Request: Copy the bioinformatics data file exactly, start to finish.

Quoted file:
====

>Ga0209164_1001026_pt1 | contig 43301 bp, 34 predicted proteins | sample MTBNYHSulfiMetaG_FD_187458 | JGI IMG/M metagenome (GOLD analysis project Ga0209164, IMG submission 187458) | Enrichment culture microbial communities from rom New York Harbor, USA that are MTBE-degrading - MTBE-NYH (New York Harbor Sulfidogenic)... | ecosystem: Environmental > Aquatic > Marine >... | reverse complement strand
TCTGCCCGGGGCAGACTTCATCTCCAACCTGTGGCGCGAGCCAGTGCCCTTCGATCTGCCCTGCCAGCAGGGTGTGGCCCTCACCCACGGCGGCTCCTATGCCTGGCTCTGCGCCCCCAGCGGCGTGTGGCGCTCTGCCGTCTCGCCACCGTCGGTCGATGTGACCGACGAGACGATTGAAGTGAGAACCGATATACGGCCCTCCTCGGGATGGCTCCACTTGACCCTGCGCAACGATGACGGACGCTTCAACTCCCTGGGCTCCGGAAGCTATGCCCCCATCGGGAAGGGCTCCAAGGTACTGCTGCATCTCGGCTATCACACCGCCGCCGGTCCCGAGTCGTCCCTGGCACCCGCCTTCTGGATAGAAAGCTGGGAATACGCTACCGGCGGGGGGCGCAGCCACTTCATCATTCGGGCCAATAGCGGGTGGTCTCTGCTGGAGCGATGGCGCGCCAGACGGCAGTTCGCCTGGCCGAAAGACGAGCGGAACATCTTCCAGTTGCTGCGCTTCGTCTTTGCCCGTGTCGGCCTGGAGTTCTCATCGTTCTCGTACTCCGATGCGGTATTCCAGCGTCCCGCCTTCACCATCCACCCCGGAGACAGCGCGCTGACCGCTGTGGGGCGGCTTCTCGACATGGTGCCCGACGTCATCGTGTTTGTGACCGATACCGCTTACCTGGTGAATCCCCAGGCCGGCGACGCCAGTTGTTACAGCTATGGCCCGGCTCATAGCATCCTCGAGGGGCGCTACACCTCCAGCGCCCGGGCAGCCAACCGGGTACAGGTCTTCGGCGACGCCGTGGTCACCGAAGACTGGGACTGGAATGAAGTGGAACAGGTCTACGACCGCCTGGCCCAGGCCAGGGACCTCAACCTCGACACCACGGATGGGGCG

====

>Ga0209164_1001026_pt1 | contig 43301 bp, 34 predicted proteins | sample MTBNYHSulfiMetaG_FD_187458 | JGI IMG/M metagenome (GOLD analysis project Ga0209164, IMG submission 187458) | Enrichment culture microbial communities from rom New York Harbor, USA that are MTBE-degrading - MTBE-NYH (New York Harbor Sulfidogenic)... | ecosystem: Environmental > Aquatic > Marine >... | reverse complement strand
TCTGCCCGGGGCAGACTTCATCTCCAACCTGTGGCGCGAGCCAGTGCCCTTCGATCTGCCCTGCCAGCAGGGTGTGGCCCTCACCCACGGCGGCTCCTATGCCTGGCTCTGCGCCCCCAGCGGCGTGTGGCGCTCTGCCGTCTCGCCACCGTCGGTCGATGTGACCGACGAGACGATTGAAGTGAGAACCGATATACGGCCCTCCTCGGGATGGCTCCACTTGACCCTGCGCAACGATGACGGACGCTTCAACTCCCTGGGCTCCGGAAGCTATGCCCCCATCGGGAAGGGCTCCAAGGTACTGCTGCATCTCGGCTATCACACCGCCGCCGGTCCCGAGTCGTCCCTGGCACCCGCCTTCTGGATAGAAAGCTGGGAATACGCTACCGGCGGGGGGCGCAGCCACTTCATCATTCGGGCCAATAGCGGGTGGTCTCTGCTGGAGCGATGGCGCGCCAGACGGCAGTTCGCCTGGCCGAAAGACGAGCGGAACATCTTCCAGTTGCTGCGCTTCGTCTTTGCCCGTGTCGGCCTGGAGTTCTCATCGTTCTCGTACTCCGATGCGGTATTCCAGCGTCCCGCCTTCACCATCCACCCCGGAGACAGCGCGCTGACCGCTGTGGGGCGGCTTCTCGACATGGTGCCCGACGTCATCGTGTTTGTGACCGATACCGCTTACCTGGTGAATCCCCAGGCCGGCGACGCCAGTTGTTACAGCTATGGCCCGGCTCATAGCATCCTCGAGGGGCGCTACACCTCCAGCGCCCGGGCAGCCAACCGGGTACAGGTCTTCGGCGACGCCGTGGTCACCGAAGACTGGGACTGGAATGAAGTGGAACAGGTCTACGACCGCCTGGCCCAGGCCAGGGACCTCAACCTCGACACCACGGATGGGGCG